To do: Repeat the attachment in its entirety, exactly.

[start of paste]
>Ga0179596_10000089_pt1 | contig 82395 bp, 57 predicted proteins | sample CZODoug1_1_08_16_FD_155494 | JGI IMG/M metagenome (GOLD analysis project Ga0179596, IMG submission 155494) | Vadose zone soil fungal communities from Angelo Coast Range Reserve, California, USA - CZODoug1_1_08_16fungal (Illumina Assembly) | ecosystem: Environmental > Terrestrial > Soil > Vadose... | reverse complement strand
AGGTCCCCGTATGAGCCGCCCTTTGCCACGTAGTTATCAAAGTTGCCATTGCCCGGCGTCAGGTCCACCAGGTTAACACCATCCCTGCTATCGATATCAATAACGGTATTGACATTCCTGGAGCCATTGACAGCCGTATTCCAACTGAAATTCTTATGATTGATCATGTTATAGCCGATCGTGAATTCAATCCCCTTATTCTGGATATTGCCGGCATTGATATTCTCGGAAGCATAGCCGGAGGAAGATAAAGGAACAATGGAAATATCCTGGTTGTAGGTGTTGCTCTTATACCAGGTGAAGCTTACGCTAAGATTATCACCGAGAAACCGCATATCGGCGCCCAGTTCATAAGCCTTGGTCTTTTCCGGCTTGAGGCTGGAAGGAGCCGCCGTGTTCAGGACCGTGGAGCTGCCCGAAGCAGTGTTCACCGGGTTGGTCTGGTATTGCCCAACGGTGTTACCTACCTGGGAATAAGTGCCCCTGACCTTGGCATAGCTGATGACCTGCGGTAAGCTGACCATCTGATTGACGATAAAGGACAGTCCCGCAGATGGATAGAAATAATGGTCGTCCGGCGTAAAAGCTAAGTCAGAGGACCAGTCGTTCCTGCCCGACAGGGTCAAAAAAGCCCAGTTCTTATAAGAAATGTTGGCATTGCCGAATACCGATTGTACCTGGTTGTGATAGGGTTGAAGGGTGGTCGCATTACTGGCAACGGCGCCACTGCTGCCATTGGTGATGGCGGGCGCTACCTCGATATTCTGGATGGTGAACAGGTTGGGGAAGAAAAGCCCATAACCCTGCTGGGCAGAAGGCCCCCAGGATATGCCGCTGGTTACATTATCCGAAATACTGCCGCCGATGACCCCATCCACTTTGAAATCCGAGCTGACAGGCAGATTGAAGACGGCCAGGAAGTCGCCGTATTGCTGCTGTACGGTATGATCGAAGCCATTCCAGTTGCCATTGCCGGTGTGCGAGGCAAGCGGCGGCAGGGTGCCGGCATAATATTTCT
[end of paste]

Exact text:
>Ga0179596_10000089_pt1 | contig 82395 bp, 57 predicted proteins | sample CZODoug1_1_08_16_FD_155494 | JGI IMG/M metagenome (GOLD analysis project Ga0179596, IMG submission 155494) | Vadose zone soil fungal communities from Angelo Coast Range Reserve, California, USA - CZODoug1_1_08_16fungal (Illumina Assembly) | ecosystem: Environmental > Terrestrial > Soil > Vadose... | reverse complement strand
AGGTCCCCGTATGAGCCGCCCTTTGCCACGTAGTTATCAAAGTTGCCATTGCCCGGCGTCAGGTCCACCAGGTTAACACCATCCCTGCTATCGATATCAATAACGGTATTGACATTCCTGGAGCCATTGACAGCCGTATTCCAACTGAAATTCTTATGATTGATCATGTTATAGCCGATCGTGAATTCAATCCCCTTATTCTGGATATTGCCGGCATTGATATTCTCGGAAGCATAGCCGGAGGAAGATAAAGGAACAATGGAAATATCCTGGTTGTAGGTGTTGCTCTTATACCAGGTGAAGCTTACGCTAAGATTATCACCGAGAAACCGCATATCGGCGCCCAGTTCATAAGCCTTGGTCTTTTCCGGCTTGAGGCTGGAAGGAGCCGCCGTGTTCAGGACCGTGGAGCTGCCCGAAGCAGTGTTCACCGGGTTGGTCTGGTATTGCCCAACGGTGTTACCTACCTGGGAATAAGTGCCCCTGACCTTGGCATAGCTGATGACCTGCGGTAAGCTGACCATCTGATTGACGATAAAGGACAGTCCCGCAGATGGATAGAAATAATGGTCGTCCGGCGTAAAAGCTAAGTCAGAGGACCAGTCGTTCCTGCCCGACAGGGTCAAAAAAGCCCAGTTCTTATAAGAAATGTTGGCATTGCCGAATACCGATTGTACCTGGTTGTGATAGGGTTGAAGGGTGGTCGCATTACTGGCAACGGCGCCACTGCTGCCATTGGTGATGGCGGGCGCTACCTCGATATTCTGGATGGTGAACAGGTTGGGGAAGAAAAGCCCATAACCCTGCTGGGCAGAAGGCCCCCAGGATATGCCGCTGGTTACATTATCCGAAATACTGCCGCCGATGACCCCATCCACTTTGAAATCCGAGCTGACAGGCAGATTGAAGACGGCCAGGAAGTCGCCGTATTGCTGCTGTACGGTATGATCGAAGCCATTCCAGTTGCCATTGCCGGTGTGCGAGGCAAGCGGCGGCAGGGTGCCGGCATAATATTTCT